“Hope Is Not A Method”

At the Army’s premier school, Vietnam is an afterthought? How did you keep that straight in your own mind? You had had this experience in Vietnam, yet in the States all you’d see was an Army interested in the orthodox styles of war. You must have known something big was happening inside the Army—and the Army might not realize it.

Well, I got that feeling when I was at Fort Knox. But I was ordered to Europe and I went to Europe and I did the job that I had to do. So I guess I’m like any soldier, schizophrenic. They said, “O.K., go to Germany, and here’s your ground-defense plan. Here’s what you have to do.” You know: “Leave Ray Barracks, go here, do this.” Tank gunnery. And that seemed like what I should be doing.

You went back to the 1st Field Force staff in Vietnam in 1968. Had much changed in the five years since your first tour of duty there?

Oh, yes. When I was there the first time, there were only thirteen thousand of us. The big war hadn’t started yet. In ’63 I felt as if I knew almost everybody there—hard to believe, but we knew each other. It was just a completely different atmosphere when we came back. It was Tet of ’68. This was big-time stuff.

You got off the plane, you were met, you were briefed, you were prepared. You went to schools. There was a whole system; the Army was there. During my first tour in Vietnam, it was more up to me to ask myself, “What is it that you’re supposed to be doing? What are you expected to do here? How do you fit into the organization?”

There were just a few of us, and our job had been to work with the Vietnamese in the province. Well, O.K., work with them to do what? Rifle ranges: You set up a rifle range. How do you do that? How do you operate the radio? It was that kind of stuff, and then we went out on combat operations, and I’d be one of those guys looking for ways to establish control, a demonstration of government control in an area that was truly not under government control. As a matter of fact, in most of the areas that we went into, the government was Vietcong. They had school buses, schools with the VC flag on them. I mean, the South Vietnamese government was not in control.

Any discernible progress?

No. I certainly think we demonstrated that we were around. We disrupted them for a while. But when we left, it was like taking your hand out of a bucket of water.

That leads pretty well to the next question. The Army, like the country itself, had a difficult time coming to grips with the experience of Vietnam. You had returned from Vietnam; you had fellow professionals to talk with, to discuss your own experiences with. What happened?

I went to Armor Branch as a personnel officer in Headquarters, Department of the Army, in 1970 and stayed there until 1973. My associates in the other branches—Binnie Peay [now also a four-star general and Sullivan’s Vice Chief], Bill Carpenter [retired as a lieutenant general], Denny Reimer [now a full general], Carl Vuono [recently retired as a four-star and Chief of Staff of the Army]—all these people were working as assignment officers. We reinforced each other. This was a period when we reduced the size of the Army by half and started to build the new all-volunteer force, so we were busy. I wouldn’t want to overstate, but we were in the business of reshaping the Army after the war.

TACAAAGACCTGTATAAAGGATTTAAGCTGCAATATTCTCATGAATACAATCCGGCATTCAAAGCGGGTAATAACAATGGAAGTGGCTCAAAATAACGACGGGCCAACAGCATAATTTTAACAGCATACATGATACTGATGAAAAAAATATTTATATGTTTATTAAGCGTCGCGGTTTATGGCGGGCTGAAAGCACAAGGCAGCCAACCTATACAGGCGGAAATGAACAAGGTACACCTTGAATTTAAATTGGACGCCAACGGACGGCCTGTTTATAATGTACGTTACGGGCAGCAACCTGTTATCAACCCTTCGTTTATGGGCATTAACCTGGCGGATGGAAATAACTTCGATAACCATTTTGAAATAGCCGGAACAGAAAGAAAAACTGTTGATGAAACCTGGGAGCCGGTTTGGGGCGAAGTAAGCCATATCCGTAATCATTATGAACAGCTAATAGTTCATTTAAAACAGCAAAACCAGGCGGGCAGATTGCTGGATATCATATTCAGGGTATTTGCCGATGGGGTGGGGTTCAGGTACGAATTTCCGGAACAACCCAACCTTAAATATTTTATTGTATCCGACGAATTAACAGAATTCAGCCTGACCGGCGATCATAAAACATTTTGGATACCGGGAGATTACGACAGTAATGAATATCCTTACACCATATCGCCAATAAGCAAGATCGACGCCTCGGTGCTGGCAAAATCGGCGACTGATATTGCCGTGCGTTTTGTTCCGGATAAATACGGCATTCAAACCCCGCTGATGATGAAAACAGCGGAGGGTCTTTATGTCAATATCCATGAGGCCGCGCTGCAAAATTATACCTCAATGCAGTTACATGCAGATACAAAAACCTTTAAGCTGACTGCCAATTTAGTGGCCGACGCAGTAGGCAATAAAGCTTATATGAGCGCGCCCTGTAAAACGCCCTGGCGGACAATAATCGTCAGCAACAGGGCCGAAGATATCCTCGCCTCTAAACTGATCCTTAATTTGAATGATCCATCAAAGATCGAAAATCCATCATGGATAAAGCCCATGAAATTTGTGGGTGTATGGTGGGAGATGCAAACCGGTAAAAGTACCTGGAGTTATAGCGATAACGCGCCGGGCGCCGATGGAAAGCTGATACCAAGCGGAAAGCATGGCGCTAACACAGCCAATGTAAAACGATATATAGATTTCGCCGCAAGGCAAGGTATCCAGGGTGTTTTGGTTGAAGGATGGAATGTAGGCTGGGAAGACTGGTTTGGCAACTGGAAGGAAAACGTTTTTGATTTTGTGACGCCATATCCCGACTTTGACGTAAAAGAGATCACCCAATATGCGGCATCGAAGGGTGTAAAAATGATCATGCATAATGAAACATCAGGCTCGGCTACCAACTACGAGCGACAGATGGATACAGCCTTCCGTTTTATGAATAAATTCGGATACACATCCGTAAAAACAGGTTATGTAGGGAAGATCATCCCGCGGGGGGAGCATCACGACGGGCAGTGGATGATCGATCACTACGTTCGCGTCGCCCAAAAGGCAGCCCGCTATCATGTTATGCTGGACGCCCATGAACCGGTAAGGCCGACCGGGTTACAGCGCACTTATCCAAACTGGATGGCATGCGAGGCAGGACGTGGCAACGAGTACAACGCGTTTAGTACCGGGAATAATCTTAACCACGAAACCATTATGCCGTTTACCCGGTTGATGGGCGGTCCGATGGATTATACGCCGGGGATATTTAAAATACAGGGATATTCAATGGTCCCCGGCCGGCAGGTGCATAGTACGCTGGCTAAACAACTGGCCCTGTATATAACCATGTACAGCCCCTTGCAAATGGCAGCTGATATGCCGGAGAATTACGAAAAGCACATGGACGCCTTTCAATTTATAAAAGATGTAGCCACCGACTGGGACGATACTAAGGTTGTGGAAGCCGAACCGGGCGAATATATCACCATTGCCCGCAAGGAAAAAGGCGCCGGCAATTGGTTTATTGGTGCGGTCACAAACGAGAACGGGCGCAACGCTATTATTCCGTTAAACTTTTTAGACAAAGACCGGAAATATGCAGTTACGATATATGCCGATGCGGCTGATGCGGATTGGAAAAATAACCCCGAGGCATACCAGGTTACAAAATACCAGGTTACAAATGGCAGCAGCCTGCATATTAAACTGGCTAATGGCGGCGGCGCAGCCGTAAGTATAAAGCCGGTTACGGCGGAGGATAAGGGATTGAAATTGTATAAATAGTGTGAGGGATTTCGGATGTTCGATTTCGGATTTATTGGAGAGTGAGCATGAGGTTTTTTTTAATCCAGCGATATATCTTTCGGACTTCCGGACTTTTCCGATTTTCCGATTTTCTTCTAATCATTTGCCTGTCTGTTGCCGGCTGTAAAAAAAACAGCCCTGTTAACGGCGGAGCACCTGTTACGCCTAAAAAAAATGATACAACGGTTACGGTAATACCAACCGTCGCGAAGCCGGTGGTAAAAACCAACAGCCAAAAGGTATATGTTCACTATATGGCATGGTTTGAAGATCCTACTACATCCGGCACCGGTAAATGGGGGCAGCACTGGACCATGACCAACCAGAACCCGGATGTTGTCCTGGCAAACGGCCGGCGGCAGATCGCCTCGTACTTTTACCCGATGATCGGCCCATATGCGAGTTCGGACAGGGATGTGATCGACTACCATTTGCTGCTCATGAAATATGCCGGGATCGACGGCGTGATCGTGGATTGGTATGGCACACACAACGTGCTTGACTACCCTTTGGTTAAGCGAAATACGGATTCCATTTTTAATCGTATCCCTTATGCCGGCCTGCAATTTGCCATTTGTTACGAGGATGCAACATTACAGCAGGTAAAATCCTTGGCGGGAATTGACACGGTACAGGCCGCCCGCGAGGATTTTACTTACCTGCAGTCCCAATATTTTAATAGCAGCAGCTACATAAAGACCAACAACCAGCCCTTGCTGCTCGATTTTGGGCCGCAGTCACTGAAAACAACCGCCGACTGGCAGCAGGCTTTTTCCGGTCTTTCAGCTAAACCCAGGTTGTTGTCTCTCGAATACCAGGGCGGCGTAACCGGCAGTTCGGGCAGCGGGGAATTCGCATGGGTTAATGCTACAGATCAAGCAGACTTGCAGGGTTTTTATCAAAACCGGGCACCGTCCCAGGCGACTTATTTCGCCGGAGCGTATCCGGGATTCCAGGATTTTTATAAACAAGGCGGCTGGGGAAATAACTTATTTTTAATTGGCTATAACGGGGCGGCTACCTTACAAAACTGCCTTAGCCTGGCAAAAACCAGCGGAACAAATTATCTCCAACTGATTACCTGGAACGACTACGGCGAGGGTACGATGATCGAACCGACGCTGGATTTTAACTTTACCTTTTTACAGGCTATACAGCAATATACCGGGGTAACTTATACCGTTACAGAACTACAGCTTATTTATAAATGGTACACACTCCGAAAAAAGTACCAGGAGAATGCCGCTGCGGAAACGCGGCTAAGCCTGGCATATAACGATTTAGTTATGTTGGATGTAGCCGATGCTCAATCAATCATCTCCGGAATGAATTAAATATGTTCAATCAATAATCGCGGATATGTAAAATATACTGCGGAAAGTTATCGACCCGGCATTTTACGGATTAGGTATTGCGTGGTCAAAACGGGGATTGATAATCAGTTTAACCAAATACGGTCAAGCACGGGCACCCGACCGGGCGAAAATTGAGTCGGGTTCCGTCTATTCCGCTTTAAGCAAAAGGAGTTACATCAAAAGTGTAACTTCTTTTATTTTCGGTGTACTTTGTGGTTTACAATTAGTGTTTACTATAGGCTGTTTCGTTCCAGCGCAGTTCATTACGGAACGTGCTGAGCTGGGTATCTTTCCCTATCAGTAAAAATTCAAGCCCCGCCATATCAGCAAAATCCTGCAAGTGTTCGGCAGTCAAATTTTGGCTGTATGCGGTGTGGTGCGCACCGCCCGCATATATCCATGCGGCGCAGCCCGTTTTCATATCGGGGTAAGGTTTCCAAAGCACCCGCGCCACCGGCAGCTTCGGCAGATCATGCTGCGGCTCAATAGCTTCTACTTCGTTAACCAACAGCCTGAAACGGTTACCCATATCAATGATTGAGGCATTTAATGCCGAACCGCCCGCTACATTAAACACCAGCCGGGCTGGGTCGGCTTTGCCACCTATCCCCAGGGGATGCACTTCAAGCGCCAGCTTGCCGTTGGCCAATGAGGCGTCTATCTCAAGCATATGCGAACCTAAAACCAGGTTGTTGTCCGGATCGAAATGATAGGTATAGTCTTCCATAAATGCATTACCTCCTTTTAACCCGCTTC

You were conscious of doing that?

Yes, we were very conscious of it because we were told to downsize the Army, and that is in fact what we were doing, reassigning people, deactivating units. We were the ones who were on the phone with those who were leaving and those who stuck it out. So we were putting the Army back together again. We were in the business of moving people out of Vietnam, bringing them back to the United States, and putting them in school, back to doing peacetime work with a wartime focus on Central European defense. In a sense we were the front men in the Army. You know, the Army was in bad shape, when you consider the events that went on in that three-year period—My Lai, the West Point cheating scandal, drug abuse, indiscipline and racial unrest in the European units, unreadiness in Europe.

It was not a happy time. I can remember days when people would come into the office—I’m sure some days myself included—very discouraged about what was going on. It was hard seeing decorated veterans who wanted to stay in the Army being forced to leave. I think, by the way, that we’re doing better this time, that we learned our lessons and are treating people with more dignity as we reduce the Army. Anyway, we were part of the Army’s changes in those days, and we saw where the Army was going.

Did you ever think about quitting?

No, not seriously. Like any officer, I’d thought about civilian life, leaving to go make a million dollars or something. But I always felt that I had a job to do to make my particular piece of the world better, and I got on with it.